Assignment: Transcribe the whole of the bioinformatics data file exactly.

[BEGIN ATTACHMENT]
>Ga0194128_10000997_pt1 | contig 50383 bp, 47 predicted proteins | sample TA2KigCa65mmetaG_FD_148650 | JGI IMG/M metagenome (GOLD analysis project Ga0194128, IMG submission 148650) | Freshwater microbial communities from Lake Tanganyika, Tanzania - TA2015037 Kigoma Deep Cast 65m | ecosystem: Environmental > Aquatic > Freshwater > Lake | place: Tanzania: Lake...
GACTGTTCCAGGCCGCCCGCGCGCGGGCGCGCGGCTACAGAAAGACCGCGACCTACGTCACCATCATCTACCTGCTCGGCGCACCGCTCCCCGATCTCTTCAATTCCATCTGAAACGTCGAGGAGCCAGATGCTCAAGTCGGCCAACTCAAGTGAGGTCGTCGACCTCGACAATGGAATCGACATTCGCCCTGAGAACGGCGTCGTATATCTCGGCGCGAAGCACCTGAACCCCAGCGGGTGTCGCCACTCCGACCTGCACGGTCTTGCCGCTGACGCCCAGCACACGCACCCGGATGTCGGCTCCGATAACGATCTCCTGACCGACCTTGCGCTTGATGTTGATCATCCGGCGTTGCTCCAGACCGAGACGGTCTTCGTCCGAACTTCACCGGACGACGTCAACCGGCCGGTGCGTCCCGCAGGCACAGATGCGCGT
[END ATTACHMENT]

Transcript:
>Ga0194128_10000997_pt1 | contig 50383 bp, 47 predicted proteins | sample TA2KigCa65mmetaG_FD_148650 | JGI IMG/M metagenome (GOLD analysis project Ga0194128, IMG submission 148650) | Freshwater microbial communities from Lake Tanganyika, Tanzania - TA2015037 Kigoma Deep Cast 65m | ecosystem: Environmental > Aquatic > Freshwater > Lake | place: Tanzania: Lake...
GACTGTTCCAGGCCGCCCGCGCGCGGGCGCGCGGCTACAGAAAGACCGCGACCTACGTCACCATCATCTACCTGCTCGGCGCACCGCTCCCCGATCTCTTCAATTCCATCTGAAACGTCGAGGAGCCAGATGCTCAAGTCGGCCAACTCAAGTGAGGTCGTCGACCTCGACAATGGAATCGACATTCGCCCTGAGAACGGCGTCGTATATCTCGGCGCGAAGCACCTGAACCCCAGCGGGTGTCGCCACTCCGACCTGCACGGTCTTGCCGCTGACGCCCAGCACACGCACCCGGATGTCGGCTCCGATAACGATCTCCTGACCGACCTTGCGCTTGATGTTGATCATCCGGCGTTGCTCCAGACCGAGACGGTCTTCGTCCGAACTTCACCGGACGACGTCAACCGGCCGGTGCGTCCCGCAGGCACAGATGCGCGT